Dr. Peter E. D. Morgan, born in India, raised in Dover, England, later becoming a leading contributor to the field of advanced ceramics, has died in Bakersfield, CA in late August, 2021 at age of 85.  Peter was known as an eccentric and brilliant chemist, having made major contributions in such diverse areas as ceramics processing, radioactive-waste immobilization, and high-temperature oxide composites.  Peter was elected a Fellow of the Society in 1984.

Peter obtained his PhD in chemistry from Imperial College and was a post doc at Cornell University before taking a position at the Franklin Research Institute in Philadelphia.  However, the bulk of his career was spent at the Rockwell International Science Center in Thousand Oaks, Calif., where he made most of his contributions to ceramic science. He was a persuasive proponent throughout his career of chemical methods for producing compositionally and microstructurally uniform ceramics before “better ceramics through chemistry” was in vogue, an approach he exploited for over 45 years from his first papers in 1973 to his most recent. He was the intellectual leader at Rockwell of a large project to immobilize defense nuclear waste and demonstrated the versatility of the solution chemistry approach to create a high-alumina, four-phase ceramic with each phase tailored to incorporate into solid solution within their crystal structures specific elements, including the radionuclides and actinides. These materials exhibit superior resistance to dissolution in water than the glass form, eventually adopted by the DOE. Amongst the papers from this work was one that received the Best Paper Award from the Nuclear Division in 1981.

From this work, Peter became infatuated by two oxides, the muratatites and the monazites. He was still working on the former at the end of his life, refining the structure of one of the largest-volume inorganic mixed-oxide unit-supercell structures known.  The latter led him to the next stage of his career when he proposed using monazite as the weak interface coating for oxide fibers in an oxide matrix, necessary to impart toughness through fiber pull-out.  Peter’s style was perhaps best demonstrated with his discovery of monazite as a weak interface for alumina/alumina composites.  When confronted with the problem of what might be a suitable candidate interface coating, he drew on his wide-ranging knowledge of mineral stability and compatibility in geological environments, crystal structures studied for nuclear waste containment, and other crystal chemistry considerations to propose candidate compounds.  Monazite (lanthanum phosphate) was on his short list, a compound that, surprisingly in hindsight, had received very little attention in the ceramics field.  Next, Peter noted unusual bond arrangements in monazite, and using simple bond valence arguments (Paulings second crystal rule) he conjectured that there would be weak bonding between monazite and alumina.  That proved to be true, thereby stimulating world-wide activity on this and related materials.  Subsequent years of research, at Rockwell and UC Irvine, involved learning how to synthesize monazite to form the required thin coating on alumina fibers to make a tough composite, as well as studies of other RE phosphates with dopants such as strontium as proton conductors.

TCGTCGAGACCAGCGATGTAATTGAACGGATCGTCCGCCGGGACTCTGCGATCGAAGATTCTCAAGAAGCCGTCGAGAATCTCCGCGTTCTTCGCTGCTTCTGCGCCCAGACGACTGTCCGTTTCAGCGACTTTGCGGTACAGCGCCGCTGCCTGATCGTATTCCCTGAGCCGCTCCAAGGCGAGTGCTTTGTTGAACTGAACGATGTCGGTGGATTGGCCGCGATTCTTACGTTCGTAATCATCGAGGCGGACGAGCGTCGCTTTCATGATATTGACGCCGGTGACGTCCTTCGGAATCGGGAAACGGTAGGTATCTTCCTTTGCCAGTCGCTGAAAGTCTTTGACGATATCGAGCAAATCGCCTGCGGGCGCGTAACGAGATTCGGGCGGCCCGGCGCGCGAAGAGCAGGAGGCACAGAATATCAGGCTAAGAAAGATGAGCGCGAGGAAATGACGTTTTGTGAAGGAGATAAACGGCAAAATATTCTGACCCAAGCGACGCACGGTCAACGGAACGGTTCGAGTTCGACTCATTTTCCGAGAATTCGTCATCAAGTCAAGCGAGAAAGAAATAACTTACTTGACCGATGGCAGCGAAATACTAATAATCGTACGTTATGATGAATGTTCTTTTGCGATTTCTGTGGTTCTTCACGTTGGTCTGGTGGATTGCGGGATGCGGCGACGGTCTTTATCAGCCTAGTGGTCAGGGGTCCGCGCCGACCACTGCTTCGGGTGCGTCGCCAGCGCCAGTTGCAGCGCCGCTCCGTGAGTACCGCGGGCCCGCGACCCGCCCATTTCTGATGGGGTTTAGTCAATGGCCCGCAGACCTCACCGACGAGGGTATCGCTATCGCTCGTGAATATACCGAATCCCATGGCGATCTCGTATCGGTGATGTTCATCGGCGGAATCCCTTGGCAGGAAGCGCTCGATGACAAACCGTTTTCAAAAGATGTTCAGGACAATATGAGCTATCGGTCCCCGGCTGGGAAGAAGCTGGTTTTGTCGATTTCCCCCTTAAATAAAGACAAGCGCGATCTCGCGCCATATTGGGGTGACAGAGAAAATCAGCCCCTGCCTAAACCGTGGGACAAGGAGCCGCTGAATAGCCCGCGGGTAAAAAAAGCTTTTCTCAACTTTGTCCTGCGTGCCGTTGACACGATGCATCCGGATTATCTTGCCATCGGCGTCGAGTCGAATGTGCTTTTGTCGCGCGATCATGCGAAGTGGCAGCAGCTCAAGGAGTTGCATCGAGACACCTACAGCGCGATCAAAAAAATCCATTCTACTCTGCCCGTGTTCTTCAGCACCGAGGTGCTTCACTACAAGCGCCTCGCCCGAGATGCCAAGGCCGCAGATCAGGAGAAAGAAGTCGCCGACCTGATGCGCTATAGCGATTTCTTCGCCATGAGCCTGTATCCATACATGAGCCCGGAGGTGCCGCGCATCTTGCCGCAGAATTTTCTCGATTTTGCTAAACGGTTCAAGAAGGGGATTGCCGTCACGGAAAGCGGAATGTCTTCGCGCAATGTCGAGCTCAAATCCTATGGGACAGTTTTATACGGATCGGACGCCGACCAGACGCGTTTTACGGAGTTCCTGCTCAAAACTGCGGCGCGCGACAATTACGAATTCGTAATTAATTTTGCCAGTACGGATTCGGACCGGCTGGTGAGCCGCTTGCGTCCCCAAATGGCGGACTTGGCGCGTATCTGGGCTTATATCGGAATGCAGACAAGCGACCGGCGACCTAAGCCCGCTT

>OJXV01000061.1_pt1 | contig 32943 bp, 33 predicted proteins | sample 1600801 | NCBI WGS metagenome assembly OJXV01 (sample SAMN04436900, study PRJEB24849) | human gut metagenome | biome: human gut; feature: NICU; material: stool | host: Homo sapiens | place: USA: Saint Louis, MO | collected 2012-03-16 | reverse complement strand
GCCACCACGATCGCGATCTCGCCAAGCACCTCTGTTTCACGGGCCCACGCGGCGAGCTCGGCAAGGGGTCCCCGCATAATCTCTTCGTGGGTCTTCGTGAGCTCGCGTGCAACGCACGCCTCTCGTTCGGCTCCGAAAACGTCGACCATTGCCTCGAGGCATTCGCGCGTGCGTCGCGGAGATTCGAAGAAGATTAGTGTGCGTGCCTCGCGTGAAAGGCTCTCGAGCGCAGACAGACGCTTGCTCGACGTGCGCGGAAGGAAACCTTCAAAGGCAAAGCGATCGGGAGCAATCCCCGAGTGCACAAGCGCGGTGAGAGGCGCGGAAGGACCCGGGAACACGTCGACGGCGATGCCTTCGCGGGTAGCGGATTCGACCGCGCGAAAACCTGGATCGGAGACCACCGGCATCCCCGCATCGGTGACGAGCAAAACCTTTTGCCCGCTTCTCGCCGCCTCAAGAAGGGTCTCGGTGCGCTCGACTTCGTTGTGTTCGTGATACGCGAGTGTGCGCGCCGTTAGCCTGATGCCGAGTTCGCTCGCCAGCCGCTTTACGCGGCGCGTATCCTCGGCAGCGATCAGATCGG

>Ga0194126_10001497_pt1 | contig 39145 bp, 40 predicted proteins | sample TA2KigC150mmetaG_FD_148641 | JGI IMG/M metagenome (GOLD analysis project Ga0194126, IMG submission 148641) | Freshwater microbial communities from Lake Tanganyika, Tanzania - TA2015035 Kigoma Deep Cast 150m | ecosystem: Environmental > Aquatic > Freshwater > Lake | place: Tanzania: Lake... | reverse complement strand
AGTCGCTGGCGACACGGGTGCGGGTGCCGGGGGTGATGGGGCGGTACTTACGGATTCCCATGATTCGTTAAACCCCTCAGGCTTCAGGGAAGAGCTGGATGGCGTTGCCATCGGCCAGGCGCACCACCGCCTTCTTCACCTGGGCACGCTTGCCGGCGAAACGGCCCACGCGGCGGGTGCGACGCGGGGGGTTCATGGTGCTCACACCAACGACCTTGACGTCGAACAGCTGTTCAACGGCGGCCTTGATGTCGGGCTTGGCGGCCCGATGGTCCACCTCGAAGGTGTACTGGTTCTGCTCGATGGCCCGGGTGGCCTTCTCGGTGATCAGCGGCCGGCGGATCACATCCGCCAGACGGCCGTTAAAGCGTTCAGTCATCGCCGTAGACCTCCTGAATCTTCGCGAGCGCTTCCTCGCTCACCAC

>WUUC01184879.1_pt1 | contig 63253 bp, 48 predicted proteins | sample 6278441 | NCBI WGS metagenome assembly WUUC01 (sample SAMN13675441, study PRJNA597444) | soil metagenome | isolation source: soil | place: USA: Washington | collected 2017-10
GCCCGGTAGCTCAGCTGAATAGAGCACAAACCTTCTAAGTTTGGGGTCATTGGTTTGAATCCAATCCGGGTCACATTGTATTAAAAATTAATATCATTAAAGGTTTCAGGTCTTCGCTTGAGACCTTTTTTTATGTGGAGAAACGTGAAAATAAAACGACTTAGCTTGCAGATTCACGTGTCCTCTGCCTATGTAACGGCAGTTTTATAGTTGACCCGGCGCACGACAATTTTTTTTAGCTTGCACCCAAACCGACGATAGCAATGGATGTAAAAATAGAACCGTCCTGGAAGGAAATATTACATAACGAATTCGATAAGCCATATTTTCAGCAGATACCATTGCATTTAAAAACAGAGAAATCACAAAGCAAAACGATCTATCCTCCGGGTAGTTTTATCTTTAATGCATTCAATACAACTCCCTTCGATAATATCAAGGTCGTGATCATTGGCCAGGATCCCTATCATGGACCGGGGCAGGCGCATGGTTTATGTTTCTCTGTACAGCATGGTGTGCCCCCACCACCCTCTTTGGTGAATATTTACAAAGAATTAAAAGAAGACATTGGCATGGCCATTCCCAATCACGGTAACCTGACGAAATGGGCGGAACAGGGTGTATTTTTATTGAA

Over his career, Peter applied what he called simple chemistry to benefit the field of ceramic science.  He was happy to spar with colleagues at conferences and take the time to educate graduate students at UC Irvine and in Japan, where he also spent a lot of time in his “retirement”.  Peter was equally happy to discuss the scientific method, the history of science, the “minimalist lifestyle”, mineralogy, crystal structures, the latest news and opera. He had an encyclopedic knowledge of literature, music, and art. Although he made major, lasting contributions to ceramic science, it is possible he was most proud of the opera he directed while still at Cornell!

Rishi Raj

Peter Morgan: The human being and the scientist.

I remember most our wanderings
His sandals and his cowboy gait
Swinging his arms
To Denny’s in Thousand Oaks
And in Japan sitting next to a pond
Covered with lilies.
There was some deep conversation
About life and death.

He smiled
As if He understood
The simplicity of a complex world
Because he lived it

Not often we broke into laughter
Sharing some absurdity of life.

That smile said it all.